Lifting the lid on Longhorn

Longhorn has been touted as being the future of the IT industry as much as the next generation of Microsoft’s Windows operating system. Windows Middle East takes a look at where our namesake is going.

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By  Peter Branton Published  May 2, 2004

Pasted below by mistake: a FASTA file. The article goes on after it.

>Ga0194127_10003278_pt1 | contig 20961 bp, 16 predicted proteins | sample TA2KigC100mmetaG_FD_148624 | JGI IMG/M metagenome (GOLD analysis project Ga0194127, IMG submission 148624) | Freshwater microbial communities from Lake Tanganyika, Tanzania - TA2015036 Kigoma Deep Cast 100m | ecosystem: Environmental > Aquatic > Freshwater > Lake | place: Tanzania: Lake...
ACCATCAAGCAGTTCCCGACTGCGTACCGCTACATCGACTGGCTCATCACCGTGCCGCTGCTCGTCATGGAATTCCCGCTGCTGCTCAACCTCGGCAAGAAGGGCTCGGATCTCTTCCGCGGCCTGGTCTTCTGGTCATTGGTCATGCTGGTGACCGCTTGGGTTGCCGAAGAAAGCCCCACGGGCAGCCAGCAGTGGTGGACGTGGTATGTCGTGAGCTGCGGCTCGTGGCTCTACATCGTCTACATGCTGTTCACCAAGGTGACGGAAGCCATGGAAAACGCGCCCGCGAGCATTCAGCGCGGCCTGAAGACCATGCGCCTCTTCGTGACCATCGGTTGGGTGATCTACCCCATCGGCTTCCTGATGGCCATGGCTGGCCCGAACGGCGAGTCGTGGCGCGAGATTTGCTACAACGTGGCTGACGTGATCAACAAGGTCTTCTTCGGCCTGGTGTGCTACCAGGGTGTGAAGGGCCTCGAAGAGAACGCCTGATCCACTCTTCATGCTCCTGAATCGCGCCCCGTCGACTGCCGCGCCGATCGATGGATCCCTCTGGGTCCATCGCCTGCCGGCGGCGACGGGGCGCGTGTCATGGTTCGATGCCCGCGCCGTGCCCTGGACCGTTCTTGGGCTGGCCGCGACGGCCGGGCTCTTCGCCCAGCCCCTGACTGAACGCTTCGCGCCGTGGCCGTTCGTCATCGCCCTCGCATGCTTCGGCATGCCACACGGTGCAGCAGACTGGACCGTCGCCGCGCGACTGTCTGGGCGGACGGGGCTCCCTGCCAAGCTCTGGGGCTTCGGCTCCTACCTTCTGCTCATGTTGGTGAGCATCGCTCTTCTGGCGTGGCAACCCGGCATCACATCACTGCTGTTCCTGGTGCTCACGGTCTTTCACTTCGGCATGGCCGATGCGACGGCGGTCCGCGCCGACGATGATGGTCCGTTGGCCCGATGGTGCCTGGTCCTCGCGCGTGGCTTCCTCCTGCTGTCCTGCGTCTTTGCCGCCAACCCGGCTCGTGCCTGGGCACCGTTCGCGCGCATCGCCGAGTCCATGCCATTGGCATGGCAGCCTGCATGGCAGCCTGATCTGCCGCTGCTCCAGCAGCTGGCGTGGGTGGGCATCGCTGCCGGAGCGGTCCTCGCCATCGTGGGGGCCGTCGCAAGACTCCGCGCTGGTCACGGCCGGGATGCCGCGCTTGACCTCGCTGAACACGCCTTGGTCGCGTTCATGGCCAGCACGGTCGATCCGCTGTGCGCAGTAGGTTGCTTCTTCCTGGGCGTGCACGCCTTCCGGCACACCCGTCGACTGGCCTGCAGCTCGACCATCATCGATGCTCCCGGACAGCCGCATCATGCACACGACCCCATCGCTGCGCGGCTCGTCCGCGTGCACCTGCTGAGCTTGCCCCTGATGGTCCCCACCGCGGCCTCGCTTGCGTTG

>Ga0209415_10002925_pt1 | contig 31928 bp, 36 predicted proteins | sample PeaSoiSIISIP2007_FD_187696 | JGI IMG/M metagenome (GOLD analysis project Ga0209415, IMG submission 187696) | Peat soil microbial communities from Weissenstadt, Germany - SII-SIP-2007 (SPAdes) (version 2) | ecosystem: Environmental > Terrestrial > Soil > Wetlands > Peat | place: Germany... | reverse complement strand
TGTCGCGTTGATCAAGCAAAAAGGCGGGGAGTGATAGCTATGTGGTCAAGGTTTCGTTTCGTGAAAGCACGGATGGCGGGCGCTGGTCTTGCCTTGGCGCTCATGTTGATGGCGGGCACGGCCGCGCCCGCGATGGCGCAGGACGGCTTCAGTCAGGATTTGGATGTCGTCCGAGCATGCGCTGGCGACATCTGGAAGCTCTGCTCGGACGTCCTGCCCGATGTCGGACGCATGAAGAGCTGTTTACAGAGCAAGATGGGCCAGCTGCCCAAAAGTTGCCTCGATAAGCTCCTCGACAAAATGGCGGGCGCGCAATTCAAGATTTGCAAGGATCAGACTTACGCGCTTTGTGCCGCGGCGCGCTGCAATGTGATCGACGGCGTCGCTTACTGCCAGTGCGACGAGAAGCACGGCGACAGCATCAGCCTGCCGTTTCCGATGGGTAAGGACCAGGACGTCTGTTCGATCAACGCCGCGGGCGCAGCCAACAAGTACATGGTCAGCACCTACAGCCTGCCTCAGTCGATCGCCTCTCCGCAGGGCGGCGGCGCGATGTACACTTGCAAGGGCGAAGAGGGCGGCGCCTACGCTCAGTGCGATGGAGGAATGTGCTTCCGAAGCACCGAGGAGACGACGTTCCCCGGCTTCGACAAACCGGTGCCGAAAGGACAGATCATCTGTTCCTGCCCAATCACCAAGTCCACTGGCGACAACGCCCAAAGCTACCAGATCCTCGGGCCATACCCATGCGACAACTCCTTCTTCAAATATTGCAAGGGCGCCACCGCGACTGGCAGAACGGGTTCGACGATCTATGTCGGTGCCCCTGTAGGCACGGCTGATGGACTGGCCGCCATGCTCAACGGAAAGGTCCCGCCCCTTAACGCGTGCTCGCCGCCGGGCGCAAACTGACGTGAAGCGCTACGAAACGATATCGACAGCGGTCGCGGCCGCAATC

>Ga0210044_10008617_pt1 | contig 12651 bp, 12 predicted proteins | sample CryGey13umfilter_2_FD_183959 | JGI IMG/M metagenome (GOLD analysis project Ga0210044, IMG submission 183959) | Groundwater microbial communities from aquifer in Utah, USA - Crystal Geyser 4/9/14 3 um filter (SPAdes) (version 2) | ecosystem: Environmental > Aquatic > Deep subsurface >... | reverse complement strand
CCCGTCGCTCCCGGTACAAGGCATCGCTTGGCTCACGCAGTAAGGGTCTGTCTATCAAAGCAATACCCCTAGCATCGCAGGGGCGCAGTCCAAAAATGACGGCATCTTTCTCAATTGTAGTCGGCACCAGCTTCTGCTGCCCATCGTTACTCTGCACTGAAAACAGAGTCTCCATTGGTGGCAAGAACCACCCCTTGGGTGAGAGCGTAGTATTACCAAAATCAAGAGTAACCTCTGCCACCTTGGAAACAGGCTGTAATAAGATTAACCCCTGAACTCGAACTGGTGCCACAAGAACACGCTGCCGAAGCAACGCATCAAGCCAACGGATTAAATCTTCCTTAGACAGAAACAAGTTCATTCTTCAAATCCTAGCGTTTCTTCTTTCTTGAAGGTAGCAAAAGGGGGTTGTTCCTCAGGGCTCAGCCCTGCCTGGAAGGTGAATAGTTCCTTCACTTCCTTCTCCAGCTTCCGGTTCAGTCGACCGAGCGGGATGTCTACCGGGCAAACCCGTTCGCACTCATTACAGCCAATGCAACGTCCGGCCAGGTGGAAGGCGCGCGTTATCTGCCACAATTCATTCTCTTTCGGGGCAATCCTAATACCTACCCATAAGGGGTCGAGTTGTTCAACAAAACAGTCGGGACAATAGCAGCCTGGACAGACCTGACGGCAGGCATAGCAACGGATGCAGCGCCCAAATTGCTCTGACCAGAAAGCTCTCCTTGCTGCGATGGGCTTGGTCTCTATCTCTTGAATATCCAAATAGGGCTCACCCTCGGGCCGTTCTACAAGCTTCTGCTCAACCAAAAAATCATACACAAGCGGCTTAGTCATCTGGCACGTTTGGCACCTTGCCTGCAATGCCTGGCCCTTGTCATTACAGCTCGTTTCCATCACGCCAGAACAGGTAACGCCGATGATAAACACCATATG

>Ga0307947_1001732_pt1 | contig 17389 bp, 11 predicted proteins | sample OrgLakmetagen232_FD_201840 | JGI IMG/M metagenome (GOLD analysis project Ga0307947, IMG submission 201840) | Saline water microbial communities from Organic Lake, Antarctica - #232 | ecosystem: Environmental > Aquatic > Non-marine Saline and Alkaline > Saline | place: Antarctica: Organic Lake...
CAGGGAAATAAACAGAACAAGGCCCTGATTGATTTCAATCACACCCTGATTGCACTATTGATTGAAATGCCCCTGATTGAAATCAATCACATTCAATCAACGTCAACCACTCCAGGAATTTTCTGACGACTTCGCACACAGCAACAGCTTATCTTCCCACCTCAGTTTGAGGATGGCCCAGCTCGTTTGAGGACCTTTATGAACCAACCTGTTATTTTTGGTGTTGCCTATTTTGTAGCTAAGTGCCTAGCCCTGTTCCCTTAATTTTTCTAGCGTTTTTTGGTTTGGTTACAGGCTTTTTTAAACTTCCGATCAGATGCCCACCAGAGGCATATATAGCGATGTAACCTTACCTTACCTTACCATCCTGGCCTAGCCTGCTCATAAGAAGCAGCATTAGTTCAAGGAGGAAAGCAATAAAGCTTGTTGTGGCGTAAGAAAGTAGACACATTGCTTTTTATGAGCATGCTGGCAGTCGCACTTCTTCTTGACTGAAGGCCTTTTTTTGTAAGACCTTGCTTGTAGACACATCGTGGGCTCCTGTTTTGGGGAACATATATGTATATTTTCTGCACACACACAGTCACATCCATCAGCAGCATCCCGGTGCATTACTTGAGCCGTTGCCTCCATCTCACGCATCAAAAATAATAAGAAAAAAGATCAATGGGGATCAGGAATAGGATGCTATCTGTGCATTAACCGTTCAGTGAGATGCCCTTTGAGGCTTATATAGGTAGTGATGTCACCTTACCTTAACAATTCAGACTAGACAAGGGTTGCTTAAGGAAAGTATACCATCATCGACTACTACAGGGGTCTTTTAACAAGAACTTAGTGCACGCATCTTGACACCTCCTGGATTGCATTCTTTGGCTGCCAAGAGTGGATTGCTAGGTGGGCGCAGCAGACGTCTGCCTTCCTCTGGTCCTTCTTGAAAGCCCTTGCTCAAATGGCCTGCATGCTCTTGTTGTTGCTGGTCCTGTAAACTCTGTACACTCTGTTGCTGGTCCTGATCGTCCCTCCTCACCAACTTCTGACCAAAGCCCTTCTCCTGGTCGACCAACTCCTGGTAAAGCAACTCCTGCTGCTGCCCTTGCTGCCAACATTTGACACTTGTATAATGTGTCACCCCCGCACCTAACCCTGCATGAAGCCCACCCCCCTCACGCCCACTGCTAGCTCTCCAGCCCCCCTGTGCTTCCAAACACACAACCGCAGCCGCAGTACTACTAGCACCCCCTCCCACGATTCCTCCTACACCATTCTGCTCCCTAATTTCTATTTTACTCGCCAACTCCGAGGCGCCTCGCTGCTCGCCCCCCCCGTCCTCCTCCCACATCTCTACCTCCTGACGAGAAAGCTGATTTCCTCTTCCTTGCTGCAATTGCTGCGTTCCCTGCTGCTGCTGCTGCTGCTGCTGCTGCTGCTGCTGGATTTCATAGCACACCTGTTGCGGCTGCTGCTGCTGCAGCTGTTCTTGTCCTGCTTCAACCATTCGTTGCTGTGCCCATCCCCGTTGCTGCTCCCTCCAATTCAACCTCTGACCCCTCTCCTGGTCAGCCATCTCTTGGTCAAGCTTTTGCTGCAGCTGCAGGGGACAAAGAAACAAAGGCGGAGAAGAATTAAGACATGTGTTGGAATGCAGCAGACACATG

Introduction|~|longhorn_final-copy.jpg|~||~|Looking around the room it was clear the audience was getting more excited and the noise levels were steadily creeping higher. For many of the people in this room this was going to be not just their first, but quite probably their only chance to see the great man himself. This was William H Gates III’s first visit to the Middle East and everybody present wanted to make sure they made the most of it. The occasion was Microsoft’s Middle East Developers Conference in Cairo in January this year, and the company’s chairman and chief software architect was in town, speaking at this conference, as well as another event (the Government Leadership Forum Arabia) happening across the city at the same time. While everybody present was sure the event was going to be worthwhile, few would have expected him to say anything radical. And yet that’s just what Gates did do, as he gave what amounted at the time, to the clearest indication that Longhorn wasn’t going to happen until 2006 at the earliest. It’s launch, he told a rapt audience, “will be a few years from now, we’re not sure when, because we’re still inventing it.” Later, he was even more specific, saying it would be “two years or more” before the product was released. Last month Microsoft executives confirmed that the company’s internal timetable is geared towards a launch date in the first half of 2006, but nobody is willing to be any more specific than Gates himself: the product is still some way away from shipping, and the company is still working on it, hard. Ordinarily, the news that a product isn’t even close to shipping would be met with yawns, after all vaporware has long been a problem in the industry, and somebody talking up yet another product launch so far in advance is fairly meaningless. However, this isn’t the case with Longhorn, and that’s because whenever Longhorn ships it is not going to be yet another product: Longhorn is the codename for the next generation of the Windows operating system, and Windows is arguably the most important product family in the IT industry. Longhorn is one of Microsoft’s most important product launches ever, at least as important as Windows 95. “We’re really betting the future of the company on a new approach,” Gates told the audience in Cairo. “The power of Longhorn will make a lot of different experiences easier on the computer,” he claimed. ||**||Late launching|~|gates.jpg|~||~|The issue now is just how powerful Longhorn is going to be? Company executives have conceded that in order to hit the 2006 date, some of the original ambitions for the OS are going to have to be scaled back, if not dropped altogether. In an e-mail obtained by Business Week, Microsoft vice-president Joe Peterson said “We are going to focus on doing fewer things, and doing them well.” Microsoft executives have since conceded that some of the ambitions for Longhorn won’t now happen until yet another Windows release, code-named Blackcomb, which is even further away still, perhaps the end of this decade. Central to what Microsoft has said Longhorn will contain are three key elements: WinFS, which is being touted by the company as a database as much as it is a file system; Avalon, the presentation layer; and Indigo, which dictates how programs work together. While WinFS has so far attracted a lot of the hype around Longhorn, it is now looking most likely to be the feature that is going to be scaled back. WinFS will overhaul the way information is stored, so that users could more easily find documents by how they relate to each other. While analyst house Gartner Group had in 2001 discussed the possibility of Longhorn shipping as early as this year, Microsoft has always previously been much more cautious about publicly committing itself to a launch date for Longhorn. When one executive last year said it would be launched in 2005, it was quickly rebutted, and Microsoft CEO Steve Ballmer last year described it as the company’s “big bet…even bigger perhaps than the first generation Windows release” in a memo to all Microsoft staffers. In the same memo he said “we will do the work and take the time required to get it right.” By avoiding setting a deadline date Microsoft was hoping to avoid the pressure it had put itself under for previous releases of Windows, most notably Windows 95 and Windows 98 where it had tied the release date into the product name. “Windows 95 and 98 we all know had a lot of problems in terms of stability and so on,” says Nasser Khan Ghazi, DPE director for Microsoft Middle East and Africa. While stopping short of acknowledging that Microsoft had done a “rush job” on releasing these products, Ghazi talked of the “tremendous pressure” the company had found itself under to ship them on time. “I think we’ve always been under pressure from the market and the channel,” he says. “If we had the chance then yes, I think we’d focus on reliability more.” While the idea that a company should work at a product until it gets it right sounds acceptable, the reality for Microsoft is that “tremendous pressure” to get out into the marketplace. If anything, that pressure is even worse today than ever before. While it’s become commonplace to say that Microsoft has a monopoly on the desktop, the growing threat of Linux means that contention is starting to look a little shaky. ||**||Linux looming|~|A3-1.jpg|~||~|“If you’d asked me two years ago if Microsoft was secure on the desktop here in the Middle East, I’d have said yes without question,” says Christoph Schell, general manager of HP Middle East’s personal systems group. “Now I’m not so sure, Linux has really ramped up here.” HP will begin shipping in the Middle East desktop PCs and notebooks loaded with Novell’s SuSe flavour of Linux this autumn. While the company says it is expecting Linux-based machines to make up less than 10% of its business sales in the region, that is still more than might have been expected. Thomas Greve, desktops and workstations category manager for HP Middle East PSG, believes that increasing Arabic support for Linux will bolster its support in the region. “What has been holding it back is the lack of applications and the Arabic support,” he says. “This is less of an issue as things like StarOffice become Arabised so we will perhaps see greater uptake. With an Arabic interface and Arabic applications coming out for it, the demand is going to go up and sales will increase.” The threat of Linux is also believed to have convinced Microsoft to dramatically ditch plans to end support for its Windows 98 operating system earlier this year. Paid-for support was supposed to have come to an end in the middle of January, however that has now been extended to 2006. While Microsoft had said that Windows 98 had reached the end of its lifecycle, it is still a very popular OS with a massive installed base. In the Middle East, as many as 40% of users were still on the platform last year, according to the Windows Middle East reader survey of 2003. The company said the decision was in response to customer needs “especially in smaller and emerging markets.” However, Gartner put the decision down to a desire to ward off the threat of Linux: “At this point, most of the population still running Windows 98 may be less motivated to make, and less able to afford, a quick move to XP and may be more interested in Linux,” it said in a report in January this year. So Microsoft has found itself in a position of needing to clarify its roadmap to stop customers defecting to a rival OS. Since Windows sales underpin so many other sales for Microsoft, that prospect is commercially unacceptable. It also needs to give hardware makers a clearer idea of just what they will need to provide if they want to sell machines running Longhorn. While making software entails extensive development efforts, hardware needs good old-fashioned factories to make it and it’s not so easy to produce at short notice. ||**||Security|~|Nasserg_21-0101.jpg|~||~|Of course, Microsoft knew all of this back in 2001 when it launched XP and there’s no doubt that it would have wanted to get Longhorn out the door as quickly as possible anyway. One thing that has changed in the meantime is that an issue the company had not previously focused on as a core priority has now taken centre stage in the industry: security. In 2002, Microsoft embarked on one of the most massive initiatives it has ever undertaken, its much vaunted Trustworthy Computing programme, which involved anywhere up to 11,000 developers in rewriting code to make it more secure. “Two, three years ago, people did focus on security, but let’s be honest, it wasn’t such a big issue,” says Ghazi. “Now we know that if we don’t address security then we are dead as a company,” he explains. While Longhorn is expected to address a lot of security concerns, Microsoft knows it can’t wait too long to allay user concerns, so it is going to release Service Pack 2 for the XP operating system later this year. Service packs are collections of fixes for a software product and normally attract comparatively little attention, however XP SP2 is likely to be different. So important is this release to Microsoft that earlier this year it pulled off developers from Longhorn to work on SP2, thus of course ensuring that development on Longhorn features would be delayed even further than they already were. “Over the last three or four months you’ve seen notices from us saying we’re delaying Longhorn because we’ve diverted a lot of focus in the Windows development group to ensure we’re doing the right things on the desktop and server from a security perspective,” says Neil Holloway, corporate vice president for Microsoft EMEA. SP2 itself was originally pencilled in to ship last year, but has been held up by this desire to increase the security functions it contains. Among other improvements, SP2 contains a new tool, Windows Security Center, which simplifies access to security settings in Internet Explorer, Windows Update and other tools for XP users. It also features enhancements to the Windows Update service to make it easier for users to automatically install critical updates for the operating system. Having failed to coerce users in moving to XP by removing support for Windows 98, Microsoft will be hoping to win them to the platform with the security improvements in SP2. While Microsoft had also considered plans for an interim version of XP (dubbed XP Reloaded) this seems to have been put on the backburner, and the company is now putting all its effort into SP2. Microsoft has also let it be known that the next version of Office, its office productivity suite, won’t be tied so tightly to Longhorn. While the company had indicated that the next Office, which is expected to arrive at around the same time as Longhorn, would only work on Longhorn systems, it will now be able to work on prior versions of Windows. This of course means that Microsoft will still find itself in competition with one of its greatest threats: its own installed base. As Gates pointed out recently, if the company doesn’t continue to give users a compelling reason to upgrade they just won’t. So what is the next step for Longhorn? This month, Microsoft is expected to release an updated preview version of the software at WinHec, the Windows Hardware Engineering Conference in Seattle. This will build on the code that was released to developers at last year’s professional developers conference in Los Angeles (this is believed to be the software that was pirated and sold in places such as Malaysia last year). An alpha version should ship later this year while the first beta is expected in February next year, although a second beta will also have to happen. While the 2006 date can be met, it is still in the air. Which of course is proving to be true about a lot of things about Longhorn. Addressing developers at the conference in Cairo in January, Ghazi told them at the very beginning of his session that “All of the things that you are seeing today are subject to change.” A few months down the line and it seems that has proven to be all too true. ||**||